Examples of the WEP and GPO are given below
The American Federation of Teachers is endorsing a bill–the Public Servants Protection and Fairness Act–that would finally address an unfair offset to Social Security benefits for public employees receiving pensions–including school employee members of the Teacher Retirement System of Texas.
This offset, the Windfall Elimination Provision (WEP), reduces Social Security benefits of local, state, and federal retirees who worked in Social Security-covered employment and who also receive a government pension from their non-Social Security covered government employment. In other words, Texas school employees with TRS pensions who also worked in the private sector have long suffered with significant cuts to their monthly Social Security payments.
The bill, HR 4540 by Rep. Richard Neal (D-Massachusetts), would modify the current Windfall Elimination Provision (WEP) with a new formula for Social Security benefits and a “rebate” of $150 per month to current Social Security beneficiaries impacted by the WEP. While the bill isn’t a perfect repeal of the WEP, it is important to note that it is structured so that most retirees will see a gain in benefits and no retirees–either current or future–will be worse off (something that was a key flaw in previous legislation addressing the WEP). The bill also maintains the current exemptions from the WEP for individuals not receiving a pension and for those with 30 years or more of coverage under Social Security.
The bill does not address another harmful offset, the Government Pension Offset, which often eliminates all spousal and survivor benefits for public employees with pensions. You can read more about the GPO and WEP here. Texas AFT will continue to fight for what has long been termed “Social Security Fairness,” and we will keep you updated on this bipartisan bill, which although carrying widespread bipartisan support, still faces an uphill battle in an often gridlocked Congress. You can read more with examples of the impacts of WEP and GPO here. <link>
The vast majority of Texas teachers and other school employees work in school districts that long ago elected not to participate in the Social Security system. A shock awaits many of these teachers and other education employees when they retire. These education employees may think that they have qualified for full Social Security benefits, based on their own work for other employers who did take part in Social Security or based on their spouse’s work at a job covered by Social Security. However, when they retire, these educators find out that their Social Security benefits are cut—in some cases even eliminated because federal law deems their Texas Teacher Retirement System pension a “windfall” that justifies cutting their Social Security benefits.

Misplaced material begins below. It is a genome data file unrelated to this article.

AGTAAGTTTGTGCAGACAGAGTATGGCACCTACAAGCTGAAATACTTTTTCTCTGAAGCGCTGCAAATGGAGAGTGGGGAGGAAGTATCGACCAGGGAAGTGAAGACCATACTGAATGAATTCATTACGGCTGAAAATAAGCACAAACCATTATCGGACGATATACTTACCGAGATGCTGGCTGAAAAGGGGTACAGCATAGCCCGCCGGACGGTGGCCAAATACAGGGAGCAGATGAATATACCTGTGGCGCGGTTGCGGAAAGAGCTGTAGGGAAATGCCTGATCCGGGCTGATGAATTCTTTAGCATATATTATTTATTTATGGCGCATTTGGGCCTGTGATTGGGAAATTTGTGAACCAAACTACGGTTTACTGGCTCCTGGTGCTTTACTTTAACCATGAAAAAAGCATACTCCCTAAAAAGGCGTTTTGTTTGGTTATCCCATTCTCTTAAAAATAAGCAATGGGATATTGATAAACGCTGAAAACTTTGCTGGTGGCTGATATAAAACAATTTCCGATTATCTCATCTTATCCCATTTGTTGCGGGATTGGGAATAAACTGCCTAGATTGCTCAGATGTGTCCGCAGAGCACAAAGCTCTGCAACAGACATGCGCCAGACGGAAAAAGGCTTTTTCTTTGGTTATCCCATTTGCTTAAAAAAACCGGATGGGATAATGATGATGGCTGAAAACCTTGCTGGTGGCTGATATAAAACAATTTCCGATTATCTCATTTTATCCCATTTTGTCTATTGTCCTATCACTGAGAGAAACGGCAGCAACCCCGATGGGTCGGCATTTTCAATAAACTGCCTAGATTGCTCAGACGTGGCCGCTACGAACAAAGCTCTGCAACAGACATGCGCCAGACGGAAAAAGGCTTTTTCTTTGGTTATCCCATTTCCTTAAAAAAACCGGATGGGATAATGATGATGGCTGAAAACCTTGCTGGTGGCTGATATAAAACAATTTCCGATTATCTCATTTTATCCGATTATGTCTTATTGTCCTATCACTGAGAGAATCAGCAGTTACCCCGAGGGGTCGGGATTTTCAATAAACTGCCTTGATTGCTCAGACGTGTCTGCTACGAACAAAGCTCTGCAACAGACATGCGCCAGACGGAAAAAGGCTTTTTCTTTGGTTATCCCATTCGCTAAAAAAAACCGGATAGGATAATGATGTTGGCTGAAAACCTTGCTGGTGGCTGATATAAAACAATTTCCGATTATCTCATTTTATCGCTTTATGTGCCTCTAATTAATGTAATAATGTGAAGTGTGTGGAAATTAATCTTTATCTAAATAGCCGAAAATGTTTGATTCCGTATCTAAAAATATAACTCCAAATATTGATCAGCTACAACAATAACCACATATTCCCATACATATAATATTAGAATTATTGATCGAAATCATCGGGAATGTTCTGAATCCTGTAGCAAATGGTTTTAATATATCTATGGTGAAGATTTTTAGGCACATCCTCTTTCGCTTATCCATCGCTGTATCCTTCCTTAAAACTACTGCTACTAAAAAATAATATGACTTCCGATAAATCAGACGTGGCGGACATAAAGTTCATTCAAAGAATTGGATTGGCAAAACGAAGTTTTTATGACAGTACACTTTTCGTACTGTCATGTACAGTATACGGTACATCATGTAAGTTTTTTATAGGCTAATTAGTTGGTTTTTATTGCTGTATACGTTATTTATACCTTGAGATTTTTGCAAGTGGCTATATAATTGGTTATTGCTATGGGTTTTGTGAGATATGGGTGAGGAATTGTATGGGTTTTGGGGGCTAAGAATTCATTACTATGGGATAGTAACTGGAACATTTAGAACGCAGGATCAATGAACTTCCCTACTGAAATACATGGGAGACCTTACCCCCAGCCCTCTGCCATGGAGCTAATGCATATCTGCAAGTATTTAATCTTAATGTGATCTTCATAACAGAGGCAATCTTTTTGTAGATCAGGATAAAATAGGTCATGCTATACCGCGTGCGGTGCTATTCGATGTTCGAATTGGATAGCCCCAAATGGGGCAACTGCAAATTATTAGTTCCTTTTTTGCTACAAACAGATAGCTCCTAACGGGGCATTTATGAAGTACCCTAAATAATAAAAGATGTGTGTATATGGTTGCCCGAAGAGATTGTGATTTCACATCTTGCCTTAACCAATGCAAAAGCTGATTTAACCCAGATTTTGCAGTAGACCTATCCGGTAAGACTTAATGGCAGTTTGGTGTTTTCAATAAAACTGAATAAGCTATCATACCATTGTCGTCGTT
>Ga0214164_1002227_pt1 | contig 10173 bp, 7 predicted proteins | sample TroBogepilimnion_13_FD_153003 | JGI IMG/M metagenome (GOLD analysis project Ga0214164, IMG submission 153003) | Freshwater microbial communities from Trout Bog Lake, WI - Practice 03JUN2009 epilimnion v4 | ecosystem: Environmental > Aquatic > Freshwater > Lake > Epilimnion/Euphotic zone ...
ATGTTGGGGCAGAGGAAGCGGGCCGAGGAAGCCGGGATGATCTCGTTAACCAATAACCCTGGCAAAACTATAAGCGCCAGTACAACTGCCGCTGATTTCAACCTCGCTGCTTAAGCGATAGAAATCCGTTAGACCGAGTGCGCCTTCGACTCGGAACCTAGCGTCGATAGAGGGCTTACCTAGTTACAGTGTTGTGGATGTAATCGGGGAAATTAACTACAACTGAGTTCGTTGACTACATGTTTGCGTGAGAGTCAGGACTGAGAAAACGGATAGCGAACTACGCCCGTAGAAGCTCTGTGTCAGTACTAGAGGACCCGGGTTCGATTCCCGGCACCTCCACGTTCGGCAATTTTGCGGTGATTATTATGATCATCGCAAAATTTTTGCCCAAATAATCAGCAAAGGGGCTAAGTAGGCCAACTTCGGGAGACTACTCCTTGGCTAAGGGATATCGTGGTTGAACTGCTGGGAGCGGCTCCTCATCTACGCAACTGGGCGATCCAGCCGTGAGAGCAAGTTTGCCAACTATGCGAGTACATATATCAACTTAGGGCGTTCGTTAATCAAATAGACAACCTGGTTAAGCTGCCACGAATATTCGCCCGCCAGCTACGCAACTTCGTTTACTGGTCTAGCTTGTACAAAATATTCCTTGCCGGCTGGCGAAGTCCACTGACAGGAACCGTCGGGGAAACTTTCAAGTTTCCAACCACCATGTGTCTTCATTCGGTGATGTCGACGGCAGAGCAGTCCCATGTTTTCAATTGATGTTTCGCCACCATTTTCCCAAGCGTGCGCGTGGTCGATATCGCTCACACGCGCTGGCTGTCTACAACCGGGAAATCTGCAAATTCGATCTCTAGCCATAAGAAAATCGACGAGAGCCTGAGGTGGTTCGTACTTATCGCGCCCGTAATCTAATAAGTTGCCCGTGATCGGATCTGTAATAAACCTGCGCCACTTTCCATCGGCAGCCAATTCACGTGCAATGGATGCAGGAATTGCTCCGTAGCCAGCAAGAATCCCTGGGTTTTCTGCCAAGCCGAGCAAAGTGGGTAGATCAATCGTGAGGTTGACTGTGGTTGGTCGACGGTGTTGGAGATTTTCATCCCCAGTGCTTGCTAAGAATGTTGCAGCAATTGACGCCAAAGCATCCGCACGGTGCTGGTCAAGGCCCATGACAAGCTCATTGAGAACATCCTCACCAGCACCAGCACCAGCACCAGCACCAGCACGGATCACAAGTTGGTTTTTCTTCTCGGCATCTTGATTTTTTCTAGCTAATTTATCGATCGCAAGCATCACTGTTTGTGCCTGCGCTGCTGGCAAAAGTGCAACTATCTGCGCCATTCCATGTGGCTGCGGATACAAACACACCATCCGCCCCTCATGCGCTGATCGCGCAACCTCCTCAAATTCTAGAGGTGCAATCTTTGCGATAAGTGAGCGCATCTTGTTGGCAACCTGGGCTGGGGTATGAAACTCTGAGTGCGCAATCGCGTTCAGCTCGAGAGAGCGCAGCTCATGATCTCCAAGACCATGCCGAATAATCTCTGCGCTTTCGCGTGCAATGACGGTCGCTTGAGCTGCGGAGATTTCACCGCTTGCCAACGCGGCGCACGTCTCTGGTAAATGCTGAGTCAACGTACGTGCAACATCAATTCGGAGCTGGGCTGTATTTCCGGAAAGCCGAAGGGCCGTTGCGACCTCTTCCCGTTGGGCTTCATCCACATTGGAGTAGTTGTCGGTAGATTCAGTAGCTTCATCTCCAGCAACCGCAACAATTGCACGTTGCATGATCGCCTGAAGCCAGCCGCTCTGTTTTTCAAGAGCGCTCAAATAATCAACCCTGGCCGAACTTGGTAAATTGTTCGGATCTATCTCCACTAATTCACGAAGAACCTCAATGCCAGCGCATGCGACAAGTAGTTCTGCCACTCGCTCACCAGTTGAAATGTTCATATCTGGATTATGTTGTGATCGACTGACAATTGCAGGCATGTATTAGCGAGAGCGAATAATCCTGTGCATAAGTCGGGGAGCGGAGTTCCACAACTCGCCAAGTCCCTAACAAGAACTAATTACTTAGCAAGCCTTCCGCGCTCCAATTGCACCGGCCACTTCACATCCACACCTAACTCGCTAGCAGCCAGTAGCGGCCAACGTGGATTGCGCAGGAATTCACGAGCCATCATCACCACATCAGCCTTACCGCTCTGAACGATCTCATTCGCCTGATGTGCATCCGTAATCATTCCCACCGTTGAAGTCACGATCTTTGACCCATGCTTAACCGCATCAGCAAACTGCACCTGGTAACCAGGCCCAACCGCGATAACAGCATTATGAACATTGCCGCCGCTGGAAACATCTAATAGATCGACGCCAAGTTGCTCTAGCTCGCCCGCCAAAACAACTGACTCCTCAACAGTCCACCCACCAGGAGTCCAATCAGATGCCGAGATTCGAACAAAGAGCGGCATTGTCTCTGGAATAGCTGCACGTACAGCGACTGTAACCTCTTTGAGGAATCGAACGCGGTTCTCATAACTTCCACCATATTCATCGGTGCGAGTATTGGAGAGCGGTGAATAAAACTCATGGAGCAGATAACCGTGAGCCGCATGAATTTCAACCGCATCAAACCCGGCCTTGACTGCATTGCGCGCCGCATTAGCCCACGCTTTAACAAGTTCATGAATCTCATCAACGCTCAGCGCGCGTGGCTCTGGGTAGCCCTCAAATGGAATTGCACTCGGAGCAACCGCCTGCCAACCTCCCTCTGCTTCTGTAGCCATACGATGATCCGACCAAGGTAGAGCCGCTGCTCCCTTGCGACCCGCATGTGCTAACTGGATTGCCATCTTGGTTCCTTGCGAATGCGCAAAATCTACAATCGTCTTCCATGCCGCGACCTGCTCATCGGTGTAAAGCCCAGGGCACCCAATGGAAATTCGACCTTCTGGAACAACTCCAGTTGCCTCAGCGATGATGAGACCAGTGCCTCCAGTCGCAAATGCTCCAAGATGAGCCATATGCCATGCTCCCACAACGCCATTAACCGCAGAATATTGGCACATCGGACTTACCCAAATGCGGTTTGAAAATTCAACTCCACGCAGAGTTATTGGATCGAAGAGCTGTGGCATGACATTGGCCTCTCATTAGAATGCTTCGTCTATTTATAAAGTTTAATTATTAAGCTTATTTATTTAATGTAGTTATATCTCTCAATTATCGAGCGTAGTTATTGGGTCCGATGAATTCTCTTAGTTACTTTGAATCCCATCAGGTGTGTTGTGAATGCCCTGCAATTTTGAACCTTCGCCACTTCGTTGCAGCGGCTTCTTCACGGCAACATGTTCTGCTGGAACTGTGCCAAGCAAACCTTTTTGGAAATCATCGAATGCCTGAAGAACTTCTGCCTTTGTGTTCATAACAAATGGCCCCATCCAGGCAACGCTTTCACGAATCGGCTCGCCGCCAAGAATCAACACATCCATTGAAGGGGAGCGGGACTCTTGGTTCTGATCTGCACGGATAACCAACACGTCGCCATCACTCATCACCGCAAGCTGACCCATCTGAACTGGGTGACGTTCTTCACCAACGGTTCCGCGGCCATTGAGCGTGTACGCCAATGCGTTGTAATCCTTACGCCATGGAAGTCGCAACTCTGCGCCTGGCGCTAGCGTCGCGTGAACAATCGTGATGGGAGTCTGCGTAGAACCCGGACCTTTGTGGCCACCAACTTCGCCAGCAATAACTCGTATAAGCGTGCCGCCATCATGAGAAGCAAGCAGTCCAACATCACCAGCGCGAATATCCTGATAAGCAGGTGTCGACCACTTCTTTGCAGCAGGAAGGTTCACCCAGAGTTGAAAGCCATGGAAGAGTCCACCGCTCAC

Windfall Elimination Provision
Consider another case. This time, suppose the teacher qualified for Social Security benefits by working for another employer for 20 years before she went to work for the school district. Or suppose she worked at another job on evenings, weekends, and summers to qualify for Social Security. What happens when she retires from her job with a school district that doesn’t take part in Social Security? She faces a severe cut in her Social Security benefits because federal law contains the so-called Windfall Elimination Provision. Under this law, instead of receiving 90 percent of the first $856 of average monthly pre-retirement earnings, she receives only 40 percent. That’s a $428 cut in her expected monthly Social Security benefit.
Government Pension Offset
Consider the case of a widow eligible to receive a survivor’s benefit of $600 a month from Social Security. Suppose she retires from a school district that does not take part in the Social Security system and in her own right has earned a TRS pension of $900 a month. Federal law imposes a so-called Government Pension Offset that reduces her Social Security survivor’s benefit by two-thirds of the amount she receives from Texas TRS. That happens in this case to be a $600 offset—which means her survivor’s benefit is reduced to zero.